On July 6, 2016, the Eighth Circuit Court of Appeals issued its ruling in United States v. DeCoster, in which it upheld prison sentences for two executives under the “responsible corporate officer” (RCO) doctrine of liability, also called the Park doctrine, for their role in introducing into interstate commerce eggs that had been adulterated with Salmonella. The two executives were sentenced last year for strict liability violations of the Federal Food, Drug, and Cosmetic Act (FDCA).
Austin “Jack” DeCoster owned Quality Egg, LLC, and his son Peter DeCoster served as the company’s Chief Operating Officer. In 2010, approximately 56,000 Americans fell ill with salmonellosis after consuming contaminated eggs. In August 2010, federal and state officials determined that this outbreak originated at Quality Egg’s facilities. FDA then inspected the company’s operations in Iowa and, after completing its inspection, concluded that Quality Egg had failed to comply with its written plans for biosecurity and Salmonella prevention. A subsequent criminal investigation revealed that Quality Egg had falsified records, lied to auditors, bribed USDA inspectors, and misled regulators in relation to its food safety issues.
At the district court level, the DeCosters pleaded guilty to misdemeanor violations of 21 U.S.C. § 331(a) for introducing misbranded eggs into interstate commerce with intent to defraud. They appealed to the Eighth Circuit after the district court sentenced them each to three months imprisonment (although they each paid a $100,000 fine also imposed on them by the court). On appeal, the DeCosters argued that their prison sentences were unconstitutional because they did not personally commit the FDCA’s prohibited acts. They argued in the alternative that their prison sentences were procedurally and substantively unreasonable. In a 2-1 ruling, the Court of Appeals disagreed with those arguments and affirmed the sentences issued by the Northern District of Iowa.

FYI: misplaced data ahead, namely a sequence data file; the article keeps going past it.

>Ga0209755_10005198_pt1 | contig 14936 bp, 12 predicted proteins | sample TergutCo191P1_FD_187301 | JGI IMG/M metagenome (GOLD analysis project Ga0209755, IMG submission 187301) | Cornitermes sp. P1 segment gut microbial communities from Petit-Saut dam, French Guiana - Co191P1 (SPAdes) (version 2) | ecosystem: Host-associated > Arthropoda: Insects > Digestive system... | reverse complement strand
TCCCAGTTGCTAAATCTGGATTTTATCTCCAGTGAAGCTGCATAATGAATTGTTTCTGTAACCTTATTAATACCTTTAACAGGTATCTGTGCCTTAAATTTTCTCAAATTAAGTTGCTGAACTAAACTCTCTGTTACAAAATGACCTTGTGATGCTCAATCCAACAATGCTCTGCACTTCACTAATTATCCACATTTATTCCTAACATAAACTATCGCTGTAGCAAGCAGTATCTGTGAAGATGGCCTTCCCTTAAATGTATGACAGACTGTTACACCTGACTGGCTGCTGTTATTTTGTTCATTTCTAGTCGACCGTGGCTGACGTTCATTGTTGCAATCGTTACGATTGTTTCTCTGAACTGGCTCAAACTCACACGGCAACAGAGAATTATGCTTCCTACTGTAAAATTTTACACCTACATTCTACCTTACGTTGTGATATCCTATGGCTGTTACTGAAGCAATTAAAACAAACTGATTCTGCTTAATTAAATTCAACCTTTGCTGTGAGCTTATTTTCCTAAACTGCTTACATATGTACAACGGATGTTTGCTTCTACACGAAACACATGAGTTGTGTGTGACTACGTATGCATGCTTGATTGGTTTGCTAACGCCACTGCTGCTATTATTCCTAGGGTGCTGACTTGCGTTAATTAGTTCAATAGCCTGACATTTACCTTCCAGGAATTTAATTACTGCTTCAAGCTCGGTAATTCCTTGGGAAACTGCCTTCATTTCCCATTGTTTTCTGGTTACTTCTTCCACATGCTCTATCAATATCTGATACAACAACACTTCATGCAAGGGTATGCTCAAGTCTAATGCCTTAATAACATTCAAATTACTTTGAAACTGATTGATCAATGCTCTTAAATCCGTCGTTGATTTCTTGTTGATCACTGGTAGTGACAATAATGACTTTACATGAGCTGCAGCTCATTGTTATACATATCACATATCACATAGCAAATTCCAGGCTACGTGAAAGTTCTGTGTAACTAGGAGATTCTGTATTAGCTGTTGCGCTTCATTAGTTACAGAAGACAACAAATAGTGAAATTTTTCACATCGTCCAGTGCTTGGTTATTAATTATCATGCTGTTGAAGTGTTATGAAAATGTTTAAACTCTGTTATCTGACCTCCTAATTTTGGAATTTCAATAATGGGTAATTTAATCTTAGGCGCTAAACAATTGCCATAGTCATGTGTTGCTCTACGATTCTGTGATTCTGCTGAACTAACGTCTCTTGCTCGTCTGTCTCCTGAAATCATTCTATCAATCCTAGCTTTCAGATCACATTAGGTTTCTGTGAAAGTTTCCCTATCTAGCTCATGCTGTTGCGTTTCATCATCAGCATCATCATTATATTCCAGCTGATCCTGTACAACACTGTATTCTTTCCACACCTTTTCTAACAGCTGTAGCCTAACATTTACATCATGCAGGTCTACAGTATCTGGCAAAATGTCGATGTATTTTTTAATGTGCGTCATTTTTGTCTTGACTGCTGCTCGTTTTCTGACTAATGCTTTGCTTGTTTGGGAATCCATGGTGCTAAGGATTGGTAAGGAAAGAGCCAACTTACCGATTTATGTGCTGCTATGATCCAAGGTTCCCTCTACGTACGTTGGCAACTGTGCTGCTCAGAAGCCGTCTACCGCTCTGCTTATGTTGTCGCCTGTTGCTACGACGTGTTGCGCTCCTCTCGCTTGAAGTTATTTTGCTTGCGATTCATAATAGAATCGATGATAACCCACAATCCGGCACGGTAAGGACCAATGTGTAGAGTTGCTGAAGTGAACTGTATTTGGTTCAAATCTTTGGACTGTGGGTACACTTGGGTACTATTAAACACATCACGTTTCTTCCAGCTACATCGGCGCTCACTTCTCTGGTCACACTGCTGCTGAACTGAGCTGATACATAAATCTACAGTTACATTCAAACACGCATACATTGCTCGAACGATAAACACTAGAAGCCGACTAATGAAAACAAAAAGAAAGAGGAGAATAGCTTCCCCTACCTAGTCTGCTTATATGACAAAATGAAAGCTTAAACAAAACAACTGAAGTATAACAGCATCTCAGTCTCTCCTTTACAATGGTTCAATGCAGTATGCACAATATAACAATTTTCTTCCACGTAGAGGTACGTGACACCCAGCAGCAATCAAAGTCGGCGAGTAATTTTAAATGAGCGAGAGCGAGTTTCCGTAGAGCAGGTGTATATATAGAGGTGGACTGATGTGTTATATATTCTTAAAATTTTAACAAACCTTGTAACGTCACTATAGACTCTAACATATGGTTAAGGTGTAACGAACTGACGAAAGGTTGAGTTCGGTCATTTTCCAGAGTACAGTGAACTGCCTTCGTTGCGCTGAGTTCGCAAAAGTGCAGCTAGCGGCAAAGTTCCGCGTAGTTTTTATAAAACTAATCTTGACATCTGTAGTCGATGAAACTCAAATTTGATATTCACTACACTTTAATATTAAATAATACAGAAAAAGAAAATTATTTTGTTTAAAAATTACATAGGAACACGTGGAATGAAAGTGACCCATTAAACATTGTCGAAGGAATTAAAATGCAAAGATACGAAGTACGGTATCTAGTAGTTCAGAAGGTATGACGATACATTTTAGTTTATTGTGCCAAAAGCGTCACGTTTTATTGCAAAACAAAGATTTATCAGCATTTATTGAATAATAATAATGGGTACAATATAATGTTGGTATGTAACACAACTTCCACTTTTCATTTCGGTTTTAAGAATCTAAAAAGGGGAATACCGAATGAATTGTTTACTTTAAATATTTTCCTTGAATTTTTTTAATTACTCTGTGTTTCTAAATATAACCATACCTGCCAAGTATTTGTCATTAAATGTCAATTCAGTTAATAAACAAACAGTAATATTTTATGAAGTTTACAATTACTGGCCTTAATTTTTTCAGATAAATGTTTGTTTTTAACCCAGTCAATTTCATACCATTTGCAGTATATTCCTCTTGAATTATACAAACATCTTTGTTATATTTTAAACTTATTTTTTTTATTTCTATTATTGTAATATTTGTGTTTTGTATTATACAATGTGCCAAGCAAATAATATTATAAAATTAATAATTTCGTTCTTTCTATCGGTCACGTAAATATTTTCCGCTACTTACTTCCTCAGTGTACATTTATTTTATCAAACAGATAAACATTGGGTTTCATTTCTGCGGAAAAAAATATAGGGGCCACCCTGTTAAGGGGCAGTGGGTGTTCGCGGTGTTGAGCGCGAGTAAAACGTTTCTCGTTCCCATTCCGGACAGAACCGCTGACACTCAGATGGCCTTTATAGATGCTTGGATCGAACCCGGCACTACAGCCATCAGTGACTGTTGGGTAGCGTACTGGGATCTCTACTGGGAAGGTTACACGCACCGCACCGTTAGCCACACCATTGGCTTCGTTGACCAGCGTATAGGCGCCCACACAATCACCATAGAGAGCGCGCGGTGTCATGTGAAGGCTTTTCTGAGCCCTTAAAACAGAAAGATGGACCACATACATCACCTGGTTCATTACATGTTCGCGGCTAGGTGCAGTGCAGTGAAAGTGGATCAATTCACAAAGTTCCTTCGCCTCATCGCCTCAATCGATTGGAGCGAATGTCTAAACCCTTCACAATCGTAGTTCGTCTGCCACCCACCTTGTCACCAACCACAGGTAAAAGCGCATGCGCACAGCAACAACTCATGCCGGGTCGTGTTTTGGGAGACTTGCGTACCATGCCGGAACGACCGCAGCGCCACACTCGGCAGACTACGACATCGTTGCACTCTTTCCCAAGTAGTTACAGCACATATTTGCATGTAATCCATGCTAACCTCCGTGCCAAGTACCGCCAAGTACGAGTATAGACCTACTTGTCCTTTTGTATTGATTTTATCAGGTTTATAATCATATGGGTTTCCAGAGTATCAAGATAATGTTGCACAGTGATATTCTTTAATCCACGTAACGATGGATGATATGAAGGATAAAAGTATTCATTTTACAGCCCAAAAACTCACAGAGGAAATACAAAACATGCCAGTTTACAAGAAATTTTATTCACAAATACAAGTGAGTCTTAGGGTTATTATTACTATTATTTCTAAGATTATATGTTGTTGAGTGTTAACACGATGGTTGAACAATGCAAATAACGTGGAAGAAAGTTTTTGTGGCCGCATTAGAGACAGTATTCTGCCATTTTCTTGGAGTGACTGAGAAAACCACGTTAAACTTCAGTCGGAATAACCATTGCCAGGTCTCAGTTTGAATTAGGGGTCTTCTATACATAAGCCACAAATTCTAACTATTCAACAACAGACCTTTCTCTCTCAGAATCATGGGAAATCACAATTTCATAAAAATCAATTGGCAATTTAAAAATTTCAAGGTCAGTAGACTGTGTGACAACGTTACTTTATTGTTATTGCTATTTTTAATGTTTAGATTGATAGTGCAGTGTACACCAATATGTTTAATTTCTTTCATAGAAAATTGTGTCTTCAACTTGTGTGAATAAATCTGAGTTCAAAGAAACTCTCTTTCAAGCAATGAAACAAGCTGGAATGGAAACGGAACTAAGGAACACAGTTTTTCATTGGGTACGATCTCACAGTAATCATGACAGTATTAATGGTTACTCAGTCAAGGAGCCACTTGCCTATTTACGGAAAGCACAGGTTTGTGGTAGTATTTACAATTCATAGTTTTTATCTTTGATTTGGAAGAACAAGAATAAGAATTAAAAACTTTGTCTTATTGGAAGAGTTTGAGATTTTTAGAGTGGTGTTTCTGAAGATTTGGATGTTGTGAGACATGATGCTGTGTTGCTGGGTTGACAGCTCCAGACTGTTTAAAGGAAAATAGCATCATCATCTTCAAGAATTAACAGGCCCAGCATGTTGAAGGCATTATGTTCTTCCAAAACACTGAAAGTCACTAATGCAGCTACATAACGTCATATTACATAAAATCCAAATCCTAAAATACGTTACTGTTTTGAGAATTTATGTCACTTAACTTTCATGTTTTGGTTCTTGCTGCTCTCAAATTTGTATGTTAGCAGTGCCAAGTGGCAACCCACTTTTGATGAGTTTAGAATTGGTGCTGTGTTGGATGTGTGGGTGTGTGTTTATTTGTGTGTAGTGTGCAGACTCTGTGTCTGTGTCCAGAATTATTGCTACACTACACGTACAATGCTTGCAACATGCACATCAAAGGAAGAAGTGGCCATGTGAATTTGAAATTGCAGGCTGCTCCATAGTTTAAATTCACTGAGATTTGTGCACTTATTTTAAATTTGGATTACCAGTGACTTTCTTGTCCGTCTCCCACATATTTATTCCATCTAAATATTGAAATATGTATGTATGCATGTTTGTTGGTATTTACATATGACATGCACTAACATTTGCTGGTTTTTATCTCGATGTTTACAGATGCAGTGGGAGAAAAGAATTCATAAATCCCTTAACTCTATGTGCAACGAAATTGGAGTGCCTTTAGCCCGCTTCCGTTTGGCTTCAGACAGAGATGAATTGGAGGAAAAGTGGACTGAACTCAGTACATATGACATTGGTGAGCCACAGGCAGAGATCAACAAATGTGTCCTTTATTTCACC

Although each Circuit Judge wrote his or her own opinion, each of which enumerates unique reasoning and conclusions, they all unanimously agreed that a penalty of imprisonment for a misdemeanor violation of the FDCA would violate principles of due process if the offense was merely one of “vicarious liability.” None of the judges, however, found that RCO or Park liability under the FDCA imposes that kind of vicarious liability; rather, as Judges Murphy and Gruender explained, RCO liability bears on the blameworthiness of a corporate officer who failed to prevent or remedy the condition at issue. And any executive operating in the highly regulated world of food and drugs, where widespread harm can be the outcome of corporate negligence, has a “heightened degree of foresight and care.” (Slip op. at 11)
So the bottom line is that the Eighth Circuit did not find RCO liability to be per se unconstitutional. From a practical standpoint, therefore, the federal government’s re-emerged interest in utilizing RCO liability theories in investigations and prosecutions will likely increase across all areas of the FDA’s enforcement authority. In recognition of the significance of this case and the government’s success in garnering prison time for executives following an incident that resulted in significant harm to the U.S. consumers and the public health (and the established facts are fairly cringe-worthy), a wide swath of trade associations representing regulated industries and other interests submitted amicus briefs in support of the DeCosters’ appeal.
Because each Circuit Judge wrote a separate opinion, it is likely that the DeCosters will continue their appeal, either by seeking en banc review of the decision by the full Eighth Circuit or by petitioning the United States Supreme Court to rehear their constitutional arguments.